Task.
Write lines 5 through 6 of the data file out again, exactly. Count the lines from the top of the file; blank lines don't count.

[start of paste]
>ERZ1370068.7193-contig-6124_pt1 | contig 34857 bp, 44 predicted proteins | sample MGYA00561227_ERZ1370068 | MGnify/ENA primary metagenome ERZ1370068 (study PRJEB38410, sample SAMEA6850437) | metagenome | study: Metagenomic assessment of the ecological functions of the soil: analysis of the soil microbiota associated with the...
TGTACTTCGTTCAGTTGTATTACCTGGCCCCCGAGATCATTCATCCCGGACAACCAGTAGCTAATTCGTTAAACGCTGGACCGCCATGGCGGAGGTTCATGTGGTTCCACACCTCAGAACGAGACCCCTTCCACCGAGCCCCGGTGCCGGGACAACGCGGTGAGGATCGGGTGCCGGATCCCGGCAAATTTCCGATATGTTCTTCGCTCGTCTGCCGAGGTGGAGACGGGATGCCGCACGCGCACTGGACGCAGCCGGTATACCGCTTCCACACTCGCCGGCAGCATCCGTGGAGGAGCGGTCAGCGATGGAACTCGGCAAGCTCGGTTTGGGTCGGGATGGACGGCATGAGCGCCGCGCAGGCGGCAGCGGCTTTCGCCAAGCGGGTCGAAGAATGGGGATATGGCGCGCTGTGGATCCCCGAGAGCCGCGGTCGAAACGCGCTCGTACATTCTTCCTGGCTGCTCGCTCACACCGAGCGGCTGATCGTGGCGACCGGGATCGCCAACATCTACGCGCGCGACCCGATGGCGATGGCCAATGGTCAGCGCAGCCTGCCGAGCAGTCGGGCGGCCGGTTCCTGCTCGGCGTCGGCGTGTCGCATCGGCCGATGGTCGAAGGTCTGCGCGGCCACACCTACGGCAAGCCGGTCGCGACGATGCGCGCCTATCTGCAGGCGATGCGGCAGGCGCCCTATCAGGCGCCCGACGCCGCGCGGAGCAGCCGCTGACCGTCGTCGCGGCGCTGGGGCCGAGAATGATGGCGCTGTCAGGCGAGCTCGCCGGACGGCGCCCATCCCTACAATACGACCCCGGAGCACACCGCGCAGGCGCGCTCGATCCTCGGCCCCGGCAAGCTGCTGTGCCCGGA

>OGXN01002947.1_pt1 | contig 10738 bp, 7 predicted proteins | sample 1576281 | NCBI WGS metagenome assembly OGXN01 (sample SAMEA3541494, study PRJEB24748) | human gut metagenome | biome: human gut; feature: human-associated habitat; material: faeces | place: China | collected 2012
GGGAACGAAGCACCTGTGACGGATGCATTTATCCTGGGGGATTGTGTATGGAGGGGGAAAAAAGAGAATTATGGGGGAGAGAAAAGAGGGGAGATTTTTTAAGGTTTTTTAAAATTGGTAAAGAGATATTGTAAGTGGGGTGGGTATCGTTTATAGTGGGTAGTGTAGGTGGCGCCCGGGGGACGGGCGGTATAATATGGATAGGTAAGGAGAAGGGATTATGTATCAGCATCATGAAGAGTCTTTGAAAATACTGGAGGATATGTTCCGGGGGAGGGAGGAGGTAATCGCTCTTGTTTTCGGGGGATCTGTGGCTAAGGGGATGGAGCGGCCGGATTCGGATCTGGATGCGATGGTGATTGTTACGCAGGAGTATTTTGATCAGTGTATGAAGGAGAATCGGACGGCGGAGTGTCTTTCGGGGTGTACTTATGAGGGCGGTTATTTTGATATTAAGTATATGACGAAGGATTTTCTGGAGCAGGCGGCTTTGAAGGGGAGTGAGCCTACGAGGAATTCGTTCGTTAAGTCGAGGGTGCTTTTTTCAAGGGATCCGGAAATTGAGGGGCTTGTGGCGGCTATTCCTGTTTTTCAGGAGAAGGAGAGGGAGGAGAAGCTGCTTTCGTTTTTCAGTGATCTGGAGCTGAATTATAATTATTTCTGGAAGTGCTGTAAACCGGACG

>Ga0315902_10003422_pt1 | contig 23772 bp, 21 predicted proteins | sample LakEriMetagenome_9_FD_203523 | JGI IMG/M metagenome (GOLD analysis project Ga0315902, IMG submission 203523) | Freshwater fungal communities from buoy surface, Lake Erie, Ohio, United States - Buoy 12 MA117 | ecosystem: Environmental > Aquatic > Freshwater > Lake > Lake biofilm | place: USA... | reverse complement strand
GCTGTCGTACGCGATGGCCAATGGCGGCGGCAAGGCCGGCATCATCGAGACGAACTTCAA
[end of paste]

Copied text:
>Ga0315902_10003422_pt1 | contig 23772 bp, 21 predicted proteins | sample LakEriMetagenome_9_FD_203523 | JGI IMG/M metagenome (GOLD analysis project Ga0315902, IMG submission 203523) | Freshwater fungal communities from buoy surface, Lake Erie, Ohio, United States - Buoy 12 MA117 | ecosystem: Environmental > Aquatic > Freshwater > Lake > Lake biofilm | place: USA... | reverse complement strand
GCTGTCGTACGCGATGGCCAATGGCGGCGGCAAGGCCGGCATCATCGAGACGAACTTCAA